LADY’S ISLAND – Stop calling it FROGMORE INTERNATIONAL.
It’s official. The county-owned airport, which has graced the headwaters of Cowen Creek since 1955, has a new name – Beaufort Executive Airport, reflective of its up and coming status.
The county has been working to get the official name changed for several years, after a public sentiment — not saying a MAJOR sentiment — was voiced that “Frogmore International” wasn’t classy enough. In fact, some of those voices wanted to see “Frogmore” banished forever and the crossroads four miles east on U.S. 21 referred to as “the Corners” community.
The airport’s new executive designation became official last week when the FAA deemed it so, opening the way for increased marketing of the facility.
First Lady’s Island gets its own Walmart, and now an EXECUTIVE AIRPORT. We can only wonder what’s next.
Bay Point development to be appealed
BEAUFORT – Last week certainly had its share of news and political surprises, so what’s one more.
But actually, it comes as no surprise that attorneys for the proposed Bay Point ecotourism development have appealed the county’s Zoning Board of Appeals’ rejection of their plans.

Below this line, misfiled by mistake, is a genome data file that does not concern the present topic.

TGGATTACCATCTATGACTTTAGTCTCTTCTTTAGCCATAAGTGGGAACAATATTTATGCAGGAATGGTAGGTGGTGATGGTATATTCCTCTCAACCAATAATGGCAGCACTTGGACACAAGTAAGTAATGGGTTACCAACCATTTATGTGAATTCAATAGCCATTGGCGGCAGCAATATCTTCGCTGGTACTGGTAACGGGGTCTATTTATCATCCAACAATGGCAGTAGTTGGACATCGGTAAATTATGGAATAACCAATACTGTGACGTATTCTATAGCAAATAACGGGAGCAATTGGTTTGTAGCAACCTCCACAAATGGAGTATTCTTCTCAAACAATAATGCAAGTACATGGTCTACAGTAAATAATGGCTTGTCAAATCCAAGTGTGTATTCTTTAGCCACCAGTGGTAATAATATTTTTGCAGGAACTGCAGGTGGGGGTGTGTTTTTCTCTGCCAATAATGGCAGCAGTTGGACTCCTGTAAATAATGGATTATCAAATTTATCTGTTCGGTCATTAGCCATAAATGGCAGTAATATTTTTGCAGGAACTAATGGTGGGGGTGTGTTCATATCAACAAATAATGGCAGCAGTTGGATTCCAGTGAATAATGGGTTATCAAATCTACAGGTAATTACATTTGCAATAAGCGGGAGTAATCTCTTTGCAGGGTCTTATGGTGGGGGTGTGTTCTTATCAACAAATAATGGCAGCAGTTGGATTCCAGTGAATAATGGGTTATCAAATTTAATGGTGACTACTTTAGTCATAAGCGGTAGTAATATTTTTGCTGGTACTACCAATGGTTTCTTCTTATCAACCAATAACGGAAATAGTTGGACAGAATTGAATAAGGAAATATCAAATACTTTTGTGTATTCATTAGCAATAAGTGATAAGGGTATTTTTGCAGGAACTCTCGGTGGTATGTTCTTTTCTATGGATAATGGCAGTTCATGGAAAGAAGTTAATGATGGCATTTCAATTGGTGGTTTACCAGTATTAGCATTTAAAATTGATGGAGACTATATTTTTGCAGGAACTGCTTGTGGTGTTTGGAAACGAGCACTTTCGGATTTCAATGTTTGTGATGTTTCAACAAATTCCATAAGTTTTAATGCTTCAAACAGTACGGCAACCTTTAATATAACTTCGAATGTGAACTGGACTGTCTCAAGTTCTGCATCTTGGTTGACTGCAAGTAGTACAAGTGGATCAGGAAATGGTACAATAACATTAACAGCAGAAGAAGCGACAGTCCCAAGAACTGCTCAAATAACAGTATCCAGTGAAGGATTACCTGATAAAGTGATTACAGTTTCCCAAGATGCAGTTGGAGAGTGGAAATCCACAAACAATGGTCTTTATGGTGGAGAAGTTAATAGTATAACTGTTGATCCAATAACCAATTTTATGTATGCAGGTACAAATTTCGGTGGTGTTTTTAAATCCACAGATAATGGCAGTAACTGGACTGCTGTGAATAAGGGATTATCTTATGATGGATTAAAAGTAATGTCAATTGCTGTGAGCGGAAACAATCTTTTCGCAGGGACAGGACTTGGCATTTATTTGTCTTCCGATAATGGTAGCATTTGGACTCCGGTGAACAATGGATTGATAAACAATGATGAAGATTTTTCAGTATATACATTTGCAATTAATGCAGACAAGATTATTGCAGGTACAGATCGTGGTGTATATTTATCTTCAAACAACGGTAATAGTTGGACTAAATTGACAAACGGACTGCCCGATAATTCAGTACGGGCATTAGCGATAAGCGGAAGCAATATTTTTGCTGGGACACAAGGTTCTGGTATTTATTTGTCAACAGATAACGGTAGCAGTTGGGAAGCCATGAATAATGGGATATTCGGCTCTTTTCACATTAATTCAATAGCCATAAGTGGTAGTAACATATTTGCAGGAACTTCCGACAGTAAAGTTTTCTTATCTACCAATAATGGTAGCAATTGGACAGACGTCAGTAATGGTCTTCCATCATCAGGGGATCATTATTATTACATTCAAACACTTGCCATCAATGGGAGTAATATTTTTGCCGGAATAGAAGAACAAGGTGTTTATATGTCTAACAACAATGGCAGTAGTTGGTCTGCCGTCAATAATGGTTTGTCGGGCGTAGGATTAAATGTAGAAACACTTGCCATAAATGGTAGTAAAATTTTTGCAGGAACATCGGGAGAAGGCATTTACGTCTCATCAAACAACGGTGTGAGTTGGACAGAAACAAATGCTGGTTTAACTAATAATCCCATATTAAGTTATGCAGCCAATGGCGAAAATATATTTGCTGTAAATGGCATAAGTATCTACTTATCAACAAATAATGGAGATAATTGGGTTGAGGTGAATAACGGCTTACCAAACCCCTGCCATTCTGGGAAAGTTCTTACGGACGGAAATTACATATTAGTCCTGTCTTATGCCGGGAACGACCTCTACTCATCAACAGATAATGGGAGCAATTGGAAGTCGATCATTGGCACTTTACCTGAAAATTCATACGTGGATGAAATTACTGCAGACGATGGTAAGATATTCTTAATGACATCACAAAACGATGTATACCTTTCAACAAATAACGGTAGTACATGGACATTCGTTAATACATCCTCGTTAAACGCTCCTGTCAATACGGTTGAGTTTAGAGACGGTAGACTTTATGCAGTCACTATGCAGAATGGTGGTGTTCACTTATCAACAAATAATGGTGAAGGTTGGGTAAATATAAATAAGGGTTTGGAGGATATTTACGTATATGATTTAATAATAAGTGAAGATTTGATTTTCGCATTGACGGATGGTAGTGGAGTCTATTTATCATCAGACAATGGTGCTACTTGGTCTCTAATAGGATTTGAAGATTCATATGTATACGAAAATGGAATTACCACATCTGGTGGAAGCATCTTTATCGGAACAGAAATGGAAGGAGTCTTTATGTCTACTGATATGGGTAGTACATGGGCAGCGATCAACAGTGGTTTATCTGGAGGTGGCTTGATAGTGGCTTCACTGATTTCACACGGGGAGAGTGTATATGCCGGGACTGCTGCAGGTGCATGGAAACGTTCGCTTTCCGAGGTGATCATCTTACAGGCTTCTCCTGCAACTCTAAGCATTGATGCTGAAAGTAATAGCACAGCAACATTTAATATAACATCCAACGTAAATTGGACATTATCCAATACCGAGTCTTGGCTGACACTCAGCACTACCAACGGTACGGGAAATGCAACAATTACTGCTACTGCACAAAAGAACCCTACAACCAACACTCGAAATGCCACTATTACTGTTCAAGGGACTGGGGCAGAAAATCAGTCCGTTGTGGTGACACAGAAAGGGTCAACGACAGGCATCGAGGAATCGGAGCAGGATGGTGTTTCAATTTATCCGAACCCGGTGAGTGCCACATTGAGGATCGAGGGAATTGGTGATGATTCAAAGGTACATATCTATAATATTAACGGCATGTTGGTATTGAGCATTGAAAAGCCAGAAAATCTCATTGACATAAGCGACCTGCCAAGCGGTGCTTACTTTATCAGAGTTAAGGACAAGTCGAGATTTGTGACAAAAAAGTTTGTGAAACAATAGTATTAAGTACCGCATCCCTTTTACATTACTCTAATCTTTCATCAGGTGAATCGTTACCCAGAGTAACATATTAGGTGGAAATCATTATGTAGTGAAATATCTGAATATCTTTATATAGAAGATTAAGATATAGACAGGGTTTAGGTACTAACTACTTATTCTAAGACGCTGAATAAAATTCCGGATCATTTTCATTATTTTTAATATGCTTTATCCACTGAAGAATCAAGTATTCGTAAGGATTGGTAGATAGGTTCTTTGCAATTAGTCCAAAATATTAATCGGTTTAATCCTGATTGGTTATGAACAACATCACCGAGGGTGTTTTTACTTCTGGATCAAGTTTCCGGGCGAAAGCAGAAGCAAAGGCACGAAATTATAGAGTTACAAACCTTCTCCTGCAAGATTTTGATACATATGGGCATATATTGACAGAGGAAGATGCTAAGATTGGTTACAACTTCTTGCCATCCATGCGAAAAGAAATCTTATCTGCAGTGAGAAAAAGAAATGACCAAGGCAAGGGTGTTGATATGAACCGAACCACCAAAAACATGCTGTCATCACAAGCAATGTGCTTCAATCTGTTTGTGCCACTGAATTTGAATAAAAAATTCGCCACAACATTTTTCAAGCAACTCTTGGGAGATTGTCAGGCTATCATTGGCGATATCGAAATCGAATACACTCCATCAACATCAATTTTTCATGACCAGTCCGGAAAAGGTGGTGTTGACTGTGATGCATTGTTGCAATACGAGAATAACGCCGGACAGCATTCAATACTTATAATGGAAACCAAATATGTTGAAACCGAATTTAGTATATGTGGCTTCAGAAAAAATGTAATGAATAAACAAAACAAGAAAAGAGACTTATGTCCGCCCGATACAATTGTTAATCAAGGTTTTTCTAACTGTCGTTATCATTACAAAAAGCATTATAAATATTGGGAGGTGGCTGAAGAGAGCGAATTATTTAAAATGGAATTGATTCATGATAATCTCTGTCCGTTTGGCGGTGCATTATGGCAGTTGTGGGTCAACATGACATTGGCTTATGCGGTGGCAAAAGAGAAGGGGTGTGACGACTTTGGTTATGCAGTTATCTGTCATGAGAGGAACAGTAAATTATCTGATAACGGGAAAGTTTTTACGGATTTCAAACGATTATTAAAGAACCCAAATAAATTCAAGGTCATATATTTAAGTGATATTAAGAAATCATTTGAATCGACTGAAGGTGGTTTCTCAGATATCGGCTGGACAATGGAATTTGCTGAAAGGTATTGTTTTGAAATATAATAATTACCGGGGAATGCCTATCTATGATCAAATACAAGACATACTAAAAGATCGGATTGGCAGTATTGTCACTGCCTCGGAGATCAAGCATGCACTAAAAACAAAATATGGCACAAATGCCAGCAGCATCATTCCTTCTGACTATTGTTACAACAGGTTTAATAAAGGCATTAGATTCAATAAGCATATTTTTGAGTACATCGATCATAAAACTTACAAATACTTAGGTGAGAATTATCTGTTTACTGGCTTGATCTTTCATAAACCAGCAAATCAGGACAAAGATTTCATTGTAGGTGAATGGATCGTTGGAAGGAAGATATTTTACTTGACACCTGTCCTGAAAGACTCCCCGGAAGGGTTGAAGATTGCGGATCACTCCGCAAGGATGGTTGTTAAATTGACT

The board unanimously rejected the plans for a luxury resort in September contending the plans were non-compatible and did not do enough to environmentally protect the barrier island.
Not only did the board and a number of citizens oppose the plans, the S.C. Coastal Conservation League, the Beaufort County Open Land Trust, Gov. Henry McMaster and U.S. Congressman Joe Cunningham did too.
Attorneys for the developers, Six Senses, have said they hope to sit down, again, with county officials to work out a compromise to keep everyone out of court.
There’s more than one way to stop them from coming
BLUFFTON – A group of Bluffton homeowners in the Island West neighborhood on U.S. 278 has decided since they don’t want more development, they’ll just buy the land.
The Island Packet/Beaufort Gazette reported last week the Island West Homeowners Association, weary of fighting the development company’s plans for their backyards, agreed to buy the former 18-hole golf course. Efforts to rezone the closed golf course to allow commercial and hotel development prompted the move.
Of course there’s a cost, reportedly $1.45 million to be split between 258 homeowners. But doesn’t everything have a price?
Lolita Huckaby Watson is a community volunteer and a former reporter/editorial assistant with The Beaufort Gazette, The Savannah Morning News, Bluffton Today and Beaufort Today. She can be reached at firstname.lastname@example.org